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The Criterion Collection presents
How to Get Ahead in Advertising (1988)

"I might be a chancre, but my word is my bond."
- Denis Dimbleby Bagley's Boil (voice of Richard E. Grant)

Review By: Dale Dobson   
Published: July 09, 2001

Stars: Richard E. Grant, Rachel Ward
Other Stars: Richard Wilson, Jacqueline Tong
Director: Bruce Robinson

Manufacturer: DVSS
MPAA Rating: R for (language)
Run Time: 01h:34m:03s
Release Date: July 10, 2001
UPC: 715515012324
Genre: comedy


Style
Grade
Substance
Grade
Image Transfer
Grade
Audio Transfer
Grade
Extras
Grade
B+ A-BA D

DVD Review

Richard E. Grant stars as one Denis Dimbleby Bagley, a successful creative executive at a large advertising firm. Driven to frustration by his work on a pimple ointment campaign, he finds himself losing control as he alternates between violent hatred of his work and self-righteous insistence on its value to the wheels of the world. After an unfortunate psychological incident, Denis develops a boil on his neck. A rather large boil, as it turns out, with a face and some capacity for speech, though initially it only spews advert quotations. Unable to convince anyone that the boil's words are not coming from his own lips, Denis resolves to have the boil lancedˇunfortunately, the boil has other plans, with designs on Denis' very identity as it grows ever larger.

How to Get Ahead in Advertising (pun intended) is a scathing satire, mercilessly attacking the world of advertising and the consumer culture that swallows it whole. Advertising itself has been lampooned for centuries, but few have had the nerve to question its very existence to the extent that writer/director Bruce Robinson does here. Bagley voices both sides of the argument, but our sympathies tend to lie on the anti-commerce sideˇthe boil is a sleazy, selfish, unrepentant monster, a creature whose every word reeks of salesmanship. A genuine tension develops as the battle escalates, and Robinson modulates his script's considerable humor with a darker subtextˇthere are many laughs here, to be sure, but there's more serious business afoot.

Richard E. Grant turns in an amazing seriocomic performance as Denis, whose internal battles become external to a frightening degree. Preoccupied with worry, driven mad by stress, and slickly self-interested, Denis earns our sympathy even as we grow to hate the boil as much as he does. Rachel Ward (as Denis' wife Julia) is credibly concerned but frustrated with her husband's mood swings, and Richard Wilson plays Denis' boss with a combination of doddery and cynicism. Few other characters play a significant role in the story, though Jacqueline Tong stands out among the supporting cast in an amusing turn as Julia's outspoken friend Penny.

In How to Get Ahead in Advertising, Bruce Robinson turns a standard tale of the stressed-out working stiff into a fanciful metaphor for the plight of modern man, indicting the advertising industry as well as the culture that tacitly encourages its depradations. Robinson's point is well taken, and he articulates it with style and intelligence on film. It's a challenging, leave-your-brain-on comedy, but well worth the watching. If anyone should fear the story of Denis Dimbleby Bagley, it's Madison Avenue itselfˇafter seeing this film, any advertising message I hear sounds as though it's coming from a ghastly boil.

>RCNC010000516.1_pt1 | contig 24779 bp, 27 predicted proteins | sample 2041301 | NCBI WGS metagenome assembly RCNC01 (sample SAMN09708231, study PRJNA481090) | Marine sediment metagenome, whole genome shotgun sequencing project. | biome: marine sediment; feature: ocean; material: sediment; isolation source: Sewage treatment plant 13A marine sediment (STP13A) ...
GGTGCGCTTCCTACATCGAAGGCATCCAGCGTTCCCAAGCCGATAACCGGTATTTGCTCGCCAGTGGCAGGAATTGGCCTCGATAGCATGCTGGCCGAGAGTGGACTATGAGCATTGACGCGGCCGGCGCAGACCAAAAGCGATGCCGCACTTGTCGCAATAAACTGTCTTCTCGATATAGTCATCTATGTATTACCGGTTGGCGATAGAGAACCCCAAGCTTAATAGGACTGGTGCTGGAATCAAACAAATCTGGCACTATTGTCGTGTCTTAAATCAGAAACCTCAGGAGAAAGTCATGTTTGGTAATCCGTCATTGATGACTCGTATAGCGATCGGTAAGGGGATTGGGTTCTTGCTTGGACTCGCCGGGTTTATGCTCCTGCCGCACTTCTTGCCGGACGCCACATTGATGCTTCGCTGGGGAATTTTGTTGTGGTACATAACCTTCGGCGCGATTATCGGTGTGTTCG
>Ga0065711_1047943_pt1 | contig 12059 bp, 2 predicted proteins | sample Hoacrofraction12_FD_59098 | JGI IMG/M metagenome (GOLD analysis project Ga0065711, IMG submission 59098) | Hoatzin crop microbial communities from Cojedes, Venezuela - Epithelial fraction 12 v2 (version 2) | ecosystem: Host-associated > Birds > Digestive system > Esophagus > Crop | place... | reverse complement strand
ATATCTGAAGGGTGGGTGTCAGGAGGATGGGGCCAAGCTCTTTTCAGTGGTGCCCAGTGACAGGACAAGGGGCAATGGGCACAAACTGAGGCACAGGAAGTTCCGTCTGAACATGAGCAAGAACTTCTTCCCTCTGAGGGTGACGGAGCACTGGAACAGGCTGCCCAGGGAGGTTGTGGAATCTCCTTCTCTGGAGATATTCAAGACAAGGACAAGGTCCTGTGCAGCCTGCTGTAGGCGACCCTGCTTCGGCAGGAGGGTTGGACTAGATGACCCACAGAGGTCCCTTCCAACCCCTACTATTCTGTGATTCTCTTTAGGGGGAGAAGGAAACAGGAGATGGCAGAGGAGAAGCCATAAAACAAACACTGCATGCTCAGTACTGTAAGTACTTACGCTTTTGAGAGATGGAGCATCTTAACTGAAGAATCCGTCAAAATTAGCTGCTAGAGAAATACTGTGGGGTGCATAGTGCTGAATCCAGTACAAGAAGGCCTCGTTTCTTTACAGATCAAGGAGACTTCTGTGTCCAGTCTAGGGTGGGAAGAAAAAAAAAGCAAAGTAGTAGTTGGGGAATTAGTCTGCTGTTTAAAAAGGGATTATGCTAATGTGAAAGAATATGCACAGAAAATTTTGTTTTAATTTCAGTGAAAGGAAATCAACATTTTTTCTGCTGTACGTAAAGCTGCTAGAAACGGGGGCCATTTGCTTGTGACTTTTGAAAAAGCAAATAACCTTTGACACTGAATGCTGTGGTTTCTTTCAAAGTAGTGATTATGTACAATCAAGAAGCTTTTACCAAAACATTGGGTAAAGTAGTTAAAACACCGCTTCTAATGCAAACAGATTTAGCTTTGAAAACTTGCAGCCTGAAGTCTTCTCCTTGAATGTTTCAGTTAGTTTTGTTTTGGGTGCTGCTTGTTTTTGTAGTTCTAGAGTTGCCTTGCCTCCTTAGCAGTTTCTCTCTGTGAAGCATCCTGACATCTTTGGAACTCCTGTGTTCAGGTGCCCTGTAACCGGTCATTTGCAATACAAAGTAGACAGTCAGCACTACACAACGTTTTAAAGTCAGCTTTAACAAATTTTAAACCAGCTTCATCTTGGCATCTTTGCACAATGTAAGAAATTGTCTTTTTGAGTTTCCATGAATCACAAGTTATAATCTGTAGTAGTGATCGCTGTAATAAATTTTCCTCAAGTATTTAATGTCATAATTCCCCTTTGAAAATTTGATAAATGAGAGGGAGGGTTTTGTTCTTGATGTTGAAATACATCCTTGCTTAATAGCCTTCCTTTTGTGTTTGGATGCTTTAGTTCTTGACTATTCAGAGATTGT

Rating for Style: B+
Rating for Substance: A-

 

Image Transfer

 One
Aspect Ratio1.85:1 - Widescreen
Original Aspect Ratioyes
Anamorphicno


Image Transfer Review: Criterion presents How to Get Ahead in Advertising in its original 1.85:1 widescreen theatrical aspect ratio. Unfortunately, the nonanamorphic transfer is a bit of a throwback to laserdisc daysˇwhile detail (including shadowed textures) is very crisp and color is naturalistic, edge enhancement rears its ugly head from time to time, and there are some noticeable hairs on the source internegative. It's certainly a solid transfer in general, but behind the times with regard to 16:9 enhancement.

Image Transfer Grade: B

 

Audio Transfer

 LanguageRemote Access
DS 2.0Englishno


Audio Transfer Review: The Criterion Collection renders How to Get Ahead in Advertising in its original Dolby 2.0 Stereo format, transferred with clarity from the analog stereo magnetic track. Stereo imaging is impressive, as are dialogue clarity and frequency range, and low-end bass is quite substantial for a film of this kind. Absolutely no complaints here.

Audio Transfer Grade: A

 

Disc Extras

Static menu
Scene Access with 20 cues and remote access
Subtitles/Captions in English with remote access
1 Original Trailer(s)
Packaging: Amaray
Picture Disc
1 Disc
1-Sided disc(s)
Layers: single

Extras Review: This is a feature-free disc by Criterion Collection standards, with 20 chapter stops, optional English subtitles, and what appears to be the United States theatrical trailer as the only "extra" feature. The trailer is presented in 1.85:1 letterboxed nonanamorphic format, in similar quality to the feature. It should NOT be watched immediately before the main attraction, as it quotes many of the film's best lines and moments, and the American voiceover sounds sort of... generic, yet smarmy. Keepcase liner notes add production credits and reprint a (slightly edited) 1989 New Republic review by Stanley Kauffmann, but coming from the company that pioneered the "deluxe collector's edition," the supplements here are disappointing.

Extras Grade: D

 

Final Comments

How to Get Ahead in Advertising is a pointed, no-punches-pulled satire about advertising, commercialism and the people who implement it. Criterion's DVD features a solid (though nonanamorphic) transfer; supplements are almost non-existent, but the film is worthwhile. Recommended.

 


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